PUT IT IN WRITING!Written by Rhoberta Shaler
Ever been asked to 'Put it in Writing.'? Sure, you have. Did you immediately go to your desk and effortlessly record your thoughts and suggestions? Or, perhaps, you struggled and anguished? For most folks, producing useful, credible and appropriate written communication requires careful thought. Those folks are wise. Written communication is an excellent opportunity to showcase your communication skills. Writing something down not only clarifies an issue, it tends to gives idea longevity, and, sometimes, a life of its own. Write carefully!
Written communication can be a double-edged sword, can't it? Well done, it can positively influence your career. Poorly, quickly or thoughtlessly done, it can work against you repeatedly. In a way, it IS written in stone. There it sits for everyone to see...and revisit.
Caution: Avoid putting negative information in writing! Absolutely do not put negative information in writing unless it is accurately supported by verifiable fact.
If you want or need to convey your opinion or perception, do so orally. Say it, rather than write it. Things have a tendency to be scrutinized much more closely when they are in writing. Folks look for inaccuracies and 'fodder for blame' in written communication. Written words scribed in heat of moment can sit in someone's files and become inadvertent weapons for years to come. A negative written communication can become a time bomb just waiting for wrong person to detonate it. In 'Getting Promoted', Harry E. Chambers says: "Enemies created in writing tend to have long life spans." Be careful.
There are a few basic guidelines to keep in mind before you put pen to paper or allow your fingers to touch those keys. Sure, important thing is message itself, however, how that message is conveyed is a message in itself! Grammar counts. Poor grammar detracts from message. You do not want anything to get in way of your important message, do you? Your computer may be a help as it suggests grammatical changes, but, it is not infallible. You need skills to catch errors. You know that your spell checker is limited otherwise it would not have left this poem intact:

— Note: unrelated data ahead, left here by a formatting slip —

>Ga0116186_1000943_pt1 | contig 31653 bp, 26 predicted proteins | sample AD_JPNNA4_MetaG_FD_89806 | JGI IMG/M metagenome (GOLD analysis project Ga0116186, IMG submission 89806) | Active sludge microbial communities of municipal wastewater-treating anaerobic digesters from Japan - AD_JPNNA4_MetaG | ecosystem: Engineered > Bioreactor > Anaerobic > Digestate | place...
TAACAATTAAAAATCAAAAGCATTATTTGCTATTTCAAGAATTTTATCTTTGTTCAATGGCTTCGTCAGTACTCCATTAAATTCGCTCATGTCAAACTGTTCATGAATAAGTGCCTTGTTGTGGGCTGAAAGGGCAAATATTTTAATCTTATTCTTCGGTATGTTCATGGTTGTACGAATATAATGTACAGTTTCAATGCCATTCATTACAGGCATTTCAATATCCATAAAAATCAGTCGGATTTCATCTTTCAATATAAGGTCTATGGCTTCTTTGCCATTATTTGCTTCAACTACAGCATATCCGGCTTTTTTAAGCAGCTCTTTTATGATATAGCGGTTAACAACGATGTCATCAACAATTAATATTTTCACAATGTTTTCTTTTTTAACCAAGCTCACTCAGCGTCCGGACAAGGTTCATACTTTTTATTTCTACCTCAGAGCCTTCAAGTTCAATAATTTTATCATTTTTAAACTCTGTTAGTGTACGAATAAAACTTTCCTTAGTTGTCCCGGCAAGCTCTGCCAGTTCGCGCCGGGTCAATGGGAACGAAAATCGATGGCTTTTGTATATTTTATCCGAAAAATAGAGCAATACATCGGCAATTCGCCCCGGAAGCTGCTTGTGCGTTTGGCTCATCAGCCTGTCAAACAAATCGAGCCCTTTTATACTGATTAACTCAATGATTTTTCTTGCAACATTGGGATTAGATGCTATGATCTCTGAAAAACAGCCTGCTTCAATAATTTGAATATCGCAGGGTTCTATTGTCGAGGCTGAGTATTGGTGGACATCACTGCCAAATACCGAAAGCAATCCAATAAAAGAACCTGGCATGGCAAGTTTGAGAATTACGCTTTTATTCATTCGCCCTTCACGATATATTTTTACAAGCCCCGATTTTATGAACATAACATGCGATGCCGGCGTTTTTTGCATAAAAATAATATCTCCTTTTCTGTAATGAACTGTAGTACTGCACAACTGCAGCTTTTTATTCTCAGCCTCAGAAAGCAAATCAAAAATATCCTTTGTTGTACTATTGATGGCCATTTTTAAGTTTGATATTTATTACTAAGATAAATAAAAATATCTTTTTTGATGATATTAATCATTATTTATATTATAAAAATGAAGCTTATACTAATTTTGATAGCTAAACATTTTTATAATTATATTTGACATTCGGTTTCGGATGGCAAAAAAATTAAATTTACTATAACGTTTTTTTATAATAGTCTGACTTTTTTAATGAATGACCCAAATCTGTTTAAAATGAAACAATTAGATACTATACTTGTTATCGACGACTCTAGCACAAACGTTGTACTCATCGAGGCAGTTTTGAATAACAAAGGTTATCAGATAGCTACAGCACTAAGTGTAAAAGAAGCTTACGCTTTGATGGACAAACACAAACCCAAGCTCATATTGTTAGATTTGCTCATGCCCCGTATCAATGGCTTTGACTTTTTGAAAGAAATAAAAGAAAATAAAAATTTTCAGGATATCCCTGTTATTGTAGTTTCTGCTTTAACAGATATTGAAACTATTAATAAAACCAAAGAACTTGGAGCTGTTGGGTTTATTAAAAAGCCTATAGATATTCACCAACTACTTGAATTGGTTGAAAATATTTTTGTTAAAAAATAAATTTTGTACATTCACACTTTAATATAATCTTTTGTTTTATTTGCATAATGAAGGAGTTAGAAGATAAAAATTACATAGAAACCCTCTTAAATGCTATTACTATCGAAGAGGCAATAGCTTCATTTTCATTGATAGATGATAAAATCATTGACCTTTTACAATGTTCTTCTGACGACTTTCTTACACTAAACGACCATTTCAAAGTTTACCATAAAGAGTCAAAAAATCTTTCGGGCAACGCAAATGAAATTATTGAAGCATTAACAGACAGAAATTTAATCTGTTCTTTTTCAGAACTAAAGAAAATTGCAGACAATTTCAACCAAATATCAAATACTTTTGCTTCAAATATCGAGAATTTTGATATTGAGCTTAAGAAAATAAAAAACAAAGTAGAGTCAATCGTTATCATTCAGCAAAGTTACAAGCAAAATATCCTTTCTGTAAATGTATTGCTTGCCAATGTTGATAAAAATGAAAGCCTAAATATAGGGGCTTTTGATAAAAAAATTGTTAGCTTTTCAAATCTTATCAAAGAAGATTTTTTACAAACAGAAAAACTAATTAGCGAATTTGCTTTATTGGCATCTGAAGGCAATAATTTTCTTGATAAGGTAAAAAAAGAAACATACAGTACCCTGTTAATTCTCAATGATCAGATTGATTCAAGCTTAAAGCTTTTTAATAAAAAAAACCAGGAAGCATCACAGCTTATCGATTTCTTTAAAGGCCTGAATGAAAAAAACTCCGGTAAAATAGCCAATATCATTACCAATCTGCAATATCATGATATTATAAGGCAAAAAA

GAINING THE TRUST AND CONFIDENCE OF YOUR READERSWritten by Tim North
How do you ensure that customers will react well to an e-mail sales letter? Similarly, what if you're soliciting a job via e-mail, pitching a book idea or any of 100 other situations that are increasingly handled by e-mail? How do you write e-mail that will gain trust and confidence of your readers?
Will your good looks help? Having lots of money? Being tall?
The answer to all these questions is, of course, no. While these things can be a definite advantage in real world, in e-mail, these factors are invisible. No, when it comes to e-mail, YOU ARE WHAT YOU WRITE. (A scary thought for some of us!)
In everyday world, trust and confidence are influenced by many things. These include your occupation, signs of affluence, height, dress and looks. It may not be fair, but we *are* judged by these criteria. Tall men *do* have an advantage. Well-dressed people *are* treated better in shops.
In an e-mail message, though, these visual cues are not present, so how do we earn trust and confidence? Here's a posting to a newsgroup that I noticed many years ago. It's as true now as it was then.
From: xxx xxx Newsgroups: alt.culture.usenet Subject: Re: Musings on readability (longish response) Date: 12 Apr 93 04:53:35 GMT
xxxx xxxx writes: > ... > On internet, "you are what you write" defines > how people are perceived. > ...
Electronic communications *does* become something of a "you are what you write" situation. Someone who doesn't have ability to speak clearly will generally do only slightly better when writing. Non-sequiters and poor logical organization will make readers think less of author as a person to be respected. ... Formatting is *not* wasted bandwidth. Without assistance of body language and other sideband information available in visual contact communications, other means are found to evaluate sincerity and intelligence of person "speaking."